Livestock had grazed the Anacotilla River for over 100 years, resulting in erosion, compromised water quality and destruction of the understory and any saplings thrown by the beautiful River Red Gums.

One of our first tasks in restoring the waterways was to fence off all of the riparian areas, including the Anacotilla River. This meant an infrastructure of tanks, pipes and troughs had to be established to provide water for the cattle.

When we purchased the property there was an old concrete tank that had previously been gravity fed along pipes from a metre high small weir built at the very edge of the property about a kilometre upstream. Satellite photos from 2009 show the concrete tank full and green patches where it had overflowed, however it had now stopped working. I discovered the primary problem was that over the years the water had worked its way through the natural surrounding rocks bypassing the small man-made stone weir so the water level was now 100 mm below the pick up pipe.

Many attempts to find and plug up the diversion failed so I had to create a new pick-up point slightly further and higher up stream. Further work required following the pipe to each join to clear built up debris and installing air-release valves to prevent the air locks. Of course it was with huge delight when water finally, after travelling about 1.3km, started flowing into the concrete tank again. Despite the tank being in bad repair with large cracks and 150mm of silt on its floor, we wanted to continue its use as part of the heritage of the property.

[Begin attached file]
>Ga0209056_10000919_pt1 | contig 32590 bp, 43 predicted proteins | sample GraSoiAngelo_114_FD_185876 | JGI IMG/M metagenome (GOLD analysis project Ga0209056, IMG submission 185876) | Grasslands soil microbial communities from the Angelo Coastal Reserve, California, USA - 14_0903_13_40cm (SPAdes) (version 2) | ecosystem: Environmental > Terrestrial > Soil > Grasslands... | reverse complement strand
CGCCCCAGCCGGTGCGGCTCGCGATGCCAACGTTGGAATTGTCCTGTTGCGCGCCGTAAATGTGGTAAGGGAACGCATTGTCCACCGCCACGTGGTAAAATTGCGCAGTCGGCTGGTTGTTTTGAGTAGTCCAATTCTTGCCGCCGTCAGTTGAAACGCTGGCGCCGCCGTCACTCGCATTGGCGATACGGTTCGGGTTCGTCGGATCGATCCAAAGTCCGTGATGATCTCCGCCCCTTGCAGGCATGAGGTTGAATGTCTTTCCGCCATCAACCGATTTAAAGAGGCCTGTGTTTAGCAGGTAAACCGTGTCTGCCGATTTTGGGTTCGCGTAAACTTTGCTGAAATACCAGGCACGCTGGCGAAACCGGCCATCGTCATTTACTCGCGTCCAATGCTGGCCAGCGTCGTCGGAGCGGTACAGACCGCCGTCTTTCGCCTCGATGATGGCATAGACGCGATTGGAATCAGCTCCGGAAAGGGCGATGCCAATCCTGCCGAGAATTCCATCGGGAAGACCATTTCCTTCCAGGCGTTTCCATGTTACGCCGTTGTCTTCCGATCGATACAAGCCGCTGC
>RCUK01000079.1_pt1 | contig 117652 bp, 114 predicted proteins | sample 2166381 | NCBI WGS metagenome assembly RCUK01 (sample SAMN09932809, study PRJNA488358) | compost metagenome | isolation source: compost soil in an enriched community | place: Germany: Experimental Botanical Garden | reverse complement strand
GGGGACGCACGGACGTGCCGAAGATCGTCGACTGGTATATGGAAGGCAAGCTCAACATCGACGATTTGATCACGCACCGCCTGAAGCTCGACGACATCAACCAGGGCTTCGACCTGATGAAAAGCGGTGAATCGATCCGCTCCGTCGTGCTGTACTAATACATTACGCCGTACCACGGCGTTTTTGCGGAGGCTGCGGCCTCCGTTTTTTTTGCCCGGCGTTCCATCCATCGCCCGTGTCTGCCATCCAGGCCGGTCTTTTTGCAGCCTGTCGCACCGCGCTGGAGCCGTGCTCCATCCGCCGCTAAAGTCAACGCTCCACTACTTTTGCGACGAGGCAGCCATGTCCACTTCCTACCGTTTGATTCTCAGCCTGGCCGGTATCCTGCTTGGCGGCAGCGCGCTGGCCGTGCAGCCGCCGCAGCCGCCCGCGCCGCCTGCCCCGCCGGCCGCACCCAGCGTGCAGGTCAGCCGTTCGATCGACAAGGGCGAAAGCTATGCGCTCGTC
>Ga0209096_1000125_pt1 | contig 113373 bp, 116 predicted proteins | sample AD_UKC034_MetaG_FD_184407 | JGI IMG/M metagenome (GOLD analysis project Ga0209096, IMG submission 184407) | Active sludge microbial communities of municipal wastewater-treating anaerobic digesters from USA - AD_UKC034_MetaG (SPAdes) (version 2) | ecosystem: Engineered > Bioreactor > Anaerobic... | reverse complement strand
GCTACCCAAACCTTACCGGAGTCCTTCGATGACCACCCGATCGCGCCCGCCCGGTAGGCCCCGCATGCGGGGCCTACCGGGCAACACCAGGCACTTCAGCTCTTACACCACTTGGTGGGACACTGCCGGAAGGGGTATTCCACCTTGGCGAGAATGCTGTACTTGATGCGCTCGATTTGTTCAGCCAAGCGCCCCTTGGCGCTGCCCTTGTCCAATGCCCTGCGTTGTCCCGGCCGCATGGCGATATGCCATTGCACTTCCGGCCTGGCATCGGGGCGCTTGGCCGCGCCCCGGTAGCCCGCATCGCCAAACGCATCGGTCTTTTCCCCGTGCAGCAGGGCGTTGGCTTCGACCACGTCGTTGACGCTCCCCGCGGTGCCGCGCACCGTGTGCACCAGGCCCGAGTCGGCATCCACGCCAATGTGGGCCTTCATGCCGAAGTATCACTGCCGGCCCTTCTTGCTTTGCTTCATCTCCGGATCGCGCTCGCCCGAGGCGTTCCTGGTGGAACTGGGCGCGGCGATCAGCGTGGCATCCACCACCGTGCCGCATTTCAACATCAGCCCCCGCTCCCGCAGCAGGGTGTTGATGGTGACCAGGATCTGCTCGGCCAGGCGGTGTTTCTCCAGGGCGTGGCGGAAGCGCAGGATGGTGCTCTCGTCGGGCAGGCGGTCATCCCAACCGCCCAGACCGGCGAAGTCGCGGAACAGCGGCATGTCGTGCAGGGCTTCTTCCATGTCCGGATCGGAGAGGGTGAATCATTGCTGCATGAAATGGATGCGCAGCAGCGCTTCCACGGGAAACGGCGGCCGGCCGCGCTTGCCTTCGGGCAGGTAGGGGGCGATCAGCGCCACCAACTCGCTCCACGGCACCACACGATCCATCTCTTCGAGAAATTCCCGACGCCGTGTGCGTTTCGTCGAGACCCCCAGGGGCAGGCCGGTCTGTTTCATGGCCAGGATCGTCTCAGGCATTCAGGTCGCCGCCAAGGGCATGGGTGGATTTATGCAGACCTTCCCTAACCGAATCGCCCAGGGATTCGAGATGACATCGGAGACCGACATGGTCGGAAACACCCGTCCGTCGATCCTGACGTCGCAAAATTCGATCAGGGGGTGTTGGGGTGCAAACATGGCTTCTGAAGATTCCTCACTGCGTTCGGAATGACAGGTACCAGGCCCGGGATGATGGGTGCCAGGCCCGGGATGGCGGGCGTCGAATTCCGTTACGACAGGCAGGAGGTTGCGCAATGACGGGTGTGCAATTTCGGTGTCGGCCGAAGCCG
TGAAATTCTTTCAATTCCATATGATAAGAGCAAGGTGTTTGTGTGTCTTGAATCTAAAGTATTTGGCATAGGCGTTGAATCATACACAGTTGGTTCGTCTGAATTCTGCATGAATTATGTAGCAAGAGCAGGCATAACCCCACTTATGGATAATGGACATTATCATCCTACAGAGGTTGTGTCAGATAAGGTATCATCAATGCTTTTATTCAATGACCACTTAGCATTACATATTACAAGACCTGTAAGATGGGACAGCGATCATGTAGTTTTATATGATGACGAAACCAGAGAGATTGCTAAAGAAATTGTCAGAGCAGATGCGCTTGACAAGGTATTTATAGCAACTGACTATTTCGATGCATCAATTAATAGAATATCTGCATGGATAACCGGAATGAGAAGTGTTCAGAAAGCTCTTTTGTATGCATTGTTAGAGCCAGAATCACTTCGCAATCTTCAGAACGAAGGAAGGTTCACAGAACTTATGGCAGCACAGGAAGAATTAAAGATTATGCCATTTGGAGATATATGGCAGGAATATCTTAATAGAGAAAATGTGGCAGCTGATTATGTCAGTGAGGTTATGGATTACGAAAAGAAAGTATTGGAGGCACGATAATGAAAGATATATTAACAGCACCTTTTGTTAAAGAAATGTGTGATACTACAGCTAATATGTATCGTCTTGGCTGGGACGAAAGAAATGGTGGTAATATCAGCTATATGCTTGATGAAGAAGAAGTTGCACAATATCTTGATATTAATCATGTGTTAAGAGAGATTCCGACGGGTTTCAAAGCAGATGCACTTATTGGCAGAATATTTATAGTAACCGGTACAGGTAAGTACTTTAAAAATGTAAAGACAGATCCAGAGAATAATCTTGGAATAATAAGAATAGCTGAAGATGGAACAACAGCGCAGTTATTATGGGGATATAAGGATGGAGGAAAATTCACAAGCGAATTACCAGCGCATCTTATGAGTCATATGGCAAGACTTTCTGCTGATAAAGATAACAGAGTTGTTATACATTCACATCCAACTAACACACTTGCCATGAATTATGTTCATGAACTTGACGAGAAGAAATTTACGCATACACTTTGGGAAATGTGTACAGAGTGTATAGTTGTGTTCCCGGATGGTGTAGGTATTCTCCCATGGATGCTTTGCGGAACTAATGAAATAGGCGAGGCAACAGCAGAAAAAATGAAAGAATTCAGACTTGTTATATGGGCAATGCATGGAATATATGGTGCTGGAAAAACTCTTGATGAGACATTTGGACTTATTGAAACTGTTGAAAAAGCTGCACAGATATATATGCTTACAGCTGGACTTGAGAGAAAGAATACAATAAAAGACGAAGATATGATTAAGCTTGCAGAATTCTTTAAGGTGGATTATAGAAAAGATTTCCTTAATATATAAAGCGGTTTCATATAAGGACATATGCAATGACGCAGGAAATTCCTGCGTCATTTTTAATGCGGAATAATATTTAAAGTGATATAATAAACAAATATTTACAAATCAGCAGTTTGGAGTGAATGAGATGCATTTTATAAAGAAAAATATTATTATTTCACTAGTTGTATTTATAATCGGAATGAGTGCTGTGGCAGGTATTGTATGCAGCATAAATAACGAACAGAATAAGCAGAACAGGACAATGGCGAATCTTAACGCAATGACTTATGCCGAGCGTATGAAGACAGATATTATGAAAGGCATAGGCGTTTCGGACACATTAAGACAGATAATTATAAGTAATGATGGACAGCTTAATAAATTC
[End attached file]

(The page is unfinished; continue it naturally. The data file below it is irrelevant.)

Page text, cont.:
In 2012 we installed our first 22kli tank in the north paddock which was going to be fed by the gravity fed pipe from the small weir.  The gravity feed system worked well for the first year to supply water to the tanks but required continual labour intensive maintenance to clear blockages and other problems. When problems occurred I had to often revert to using a fire pump from the large Weir to the tanks but this was also time consuming, labour intensive and expensive. I was eventually able to find a business in Kapunda which makes its own solar pumps that were able to meet the requirement of a high lift (120m) and make the entire water network possible.

In November 2016 our last tank of the network was installed at the top of Top Paddock which required the lift of 120m over 700m of pipe. This could only be achieved because of the new solar pump, and of course Scamp’s supervision! We now have a system of over 2km of pipes to 5 water tanks feeding 8 troughs over the 13 grazing paddocks.

Updated 11 Jul 2019